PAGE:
Bundled in layers of scratchy red wool and sitting on top of a splintery old sled, I held on tight as my brothers dragged me through the heavy snow and across the yard. I had no mittens on and there was at least a foot of snow on the ground. My chubby hands were red from the wet and cold, but that didn’t stop me from asking for another ride around the yard. My brothers, home from boarding school for the holidays, grabbed the sled’s rope and pulled me around the trodden paths again.
It was a classic gray winter day in 1965. I reveled in the attention from the older boys and sat very satisfied on the sled while it jerked and lurched in the sticky snow. Finally, red-cheeked and sweating, the boys gave up and tipped me over into the snow before we all headed inside.
My stiff fingers could barely wrap around a warm mug of cocoa. When I plopped two marshmallows in I realized my little gold ring with the pink stone was missing from my right hand. My heart thumped in fear. I lost the ring I received just months earlier for my 5th birthday. My first piece of real jewelry was somewhere in the snow.
All that winter I combed the yard, scraping through crusty snow looking for a pink glimmer against the dirty white. Of course it was useless and eventually the ring was forgotten.
Winter became summer and summer became fall and I started first grade. Waiting for the bus I’d stand at the front window, mesmerized by the glittery dew on the grass. The beauty of the light distracted me from my anxious feelings about starting school. Then it occurred to me that one of those glitters might be my long-lost ring. Each morning, when the sun would illuminate the drops of water on every blade, I’d look for a pink sparkle, then run outside and rake my hands through the wet grass for my ring. This went on all fall until snow covered the yard again and the quest for my ring was abandoned.
Why does losing a prized possession mean so much when it is just a material object? Perhaps because we infuse certain things with the energy of our hearts. I remember loving that ring not only because it was pretty, but because it signified a huge milestone—my fifth birthday. I loved that ring with all my heart, so it eventually became a piece of me. It attuned to me, attached by my spirit and any spare electrons I happened to share space with. It vibrated at the speed of me, a beloved item radiating the energy of its owner.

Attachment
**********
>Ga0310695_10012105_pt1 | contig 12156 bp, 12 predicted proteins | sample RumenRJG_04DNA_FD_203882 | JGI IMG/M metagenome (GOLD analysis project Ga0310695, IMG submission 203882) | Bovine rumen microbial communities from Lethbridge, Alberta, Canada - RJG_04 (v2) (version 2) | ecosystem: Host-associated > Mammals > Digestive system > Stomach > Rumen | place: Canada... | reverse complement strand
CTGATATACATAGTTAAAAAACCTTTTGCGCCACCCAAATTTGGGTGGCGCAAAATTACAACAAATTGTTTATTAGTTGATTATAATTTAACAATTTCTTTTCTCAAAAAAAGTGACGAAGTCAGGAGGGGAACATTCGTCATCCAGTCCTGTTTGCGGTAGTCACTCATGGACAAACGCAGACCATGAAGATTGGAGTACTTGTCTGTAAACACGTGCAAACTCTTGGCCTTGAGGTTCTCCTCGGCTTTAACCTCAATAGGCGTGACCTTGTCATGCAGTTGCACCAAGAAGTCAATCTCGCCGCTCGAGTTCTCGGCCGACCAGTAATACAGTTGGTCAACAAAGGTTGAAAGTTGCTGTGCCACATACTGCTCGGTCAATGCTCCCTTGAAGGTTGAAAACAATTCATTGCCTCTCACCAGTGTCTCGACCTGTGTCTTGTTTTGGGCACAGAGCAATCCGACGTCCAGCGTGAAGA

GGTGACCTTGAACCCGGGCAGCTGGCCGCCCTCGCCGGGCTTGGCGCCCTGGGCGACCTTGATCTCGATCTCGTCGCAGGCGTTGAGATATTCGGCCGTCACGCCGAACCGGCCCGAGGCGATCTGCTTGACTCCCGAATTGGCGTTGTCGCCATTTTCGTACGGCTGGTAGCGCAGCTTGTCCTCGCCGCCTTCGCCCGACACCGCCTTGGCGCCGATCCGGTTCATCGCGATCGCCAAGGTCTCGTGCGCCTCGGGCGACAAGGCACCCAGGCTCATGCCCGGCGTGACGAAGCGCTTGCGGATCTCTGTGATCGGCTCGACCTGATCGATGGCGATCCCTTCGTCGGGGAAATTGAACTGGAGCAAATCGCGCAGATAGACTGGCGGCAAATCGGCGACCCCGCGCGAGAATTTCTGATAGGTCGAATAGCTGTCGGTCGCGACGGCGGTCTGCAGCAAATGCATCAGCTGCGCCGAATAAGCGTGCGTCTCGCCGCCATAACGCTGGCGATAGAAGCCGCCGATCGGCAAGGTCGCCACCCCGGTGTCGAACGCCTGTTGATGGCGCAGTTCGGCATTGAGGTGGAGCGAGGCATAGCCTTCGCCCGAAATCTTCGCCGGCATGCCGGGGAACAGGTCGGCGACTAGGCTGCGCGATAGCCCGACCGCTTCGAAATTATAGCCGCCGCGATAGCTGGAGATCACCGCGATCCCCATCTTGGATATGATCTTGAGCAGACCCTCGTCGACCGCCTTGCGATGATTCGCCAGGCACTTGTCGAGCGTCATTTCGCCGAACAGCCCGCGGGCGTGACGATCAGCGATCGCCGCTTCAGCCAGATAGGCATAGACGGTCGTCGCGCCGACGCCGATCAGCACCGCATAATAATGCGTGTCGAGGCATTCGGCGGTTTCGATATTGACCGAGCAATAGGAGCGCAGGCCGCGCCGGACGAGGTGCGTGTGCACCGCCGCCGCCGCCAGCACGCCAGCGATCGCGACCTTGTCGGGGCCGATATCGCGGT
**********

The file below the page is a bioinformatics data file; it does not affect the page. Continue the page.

Early this year I read a story in the New York Times about Peter Frampton. He lost his favorite guitar in 1980, the one he played when I saw him perform at Wings Stadium in Kalamazoo on his Frampton Comes Alive! tour. It was the Gibson that he played throughout the 1970s, the one Frampton said was a part of him. But a cargo plane carrying it crashed en route to Panama where Frampton was to perform. It was assumed lost, but it wasn’t.
Someone salvaged the guitar and ended up playing it for years. That guitar had a whole other life in another country for decades. After many years, a Frampton fan recognized the distinctive guitar. It was a bit banged up, but it was Frampton’s guitar, that one that he said was the best guitar he ever played, that one that made him feel like “his feet left the ground” the first time he played it. The fan was able to buy it and graciously returned it to Frampton just this year. After being lost for all those years, it found its way back to him through what, happenstance? Coincidence? Luck? Love?. It was clear the guitar just belonged with him. They just vibrated at the same speed.
A few years after losing the ring, my sister and I were doing hand stands and cartwheels in the front yard, trying to teach ourselves gymnastics. I was having so much fun I wasn’t paying attention to myself. With an exuberant kick, my feet whirled over my head and I lost my balance, coming down hard. On the way I stuck out my right hand to catch myself and hit something sharp. It was a mangled little gold ring missing a pink stone. Shocked, I looked around at where I was in the yard— right where I fell off the sled so many winters ago. My ring found me, I thought, pleased that it came back to me. The day I found my ring was as happy as the day I lost it. That ring belonged with me.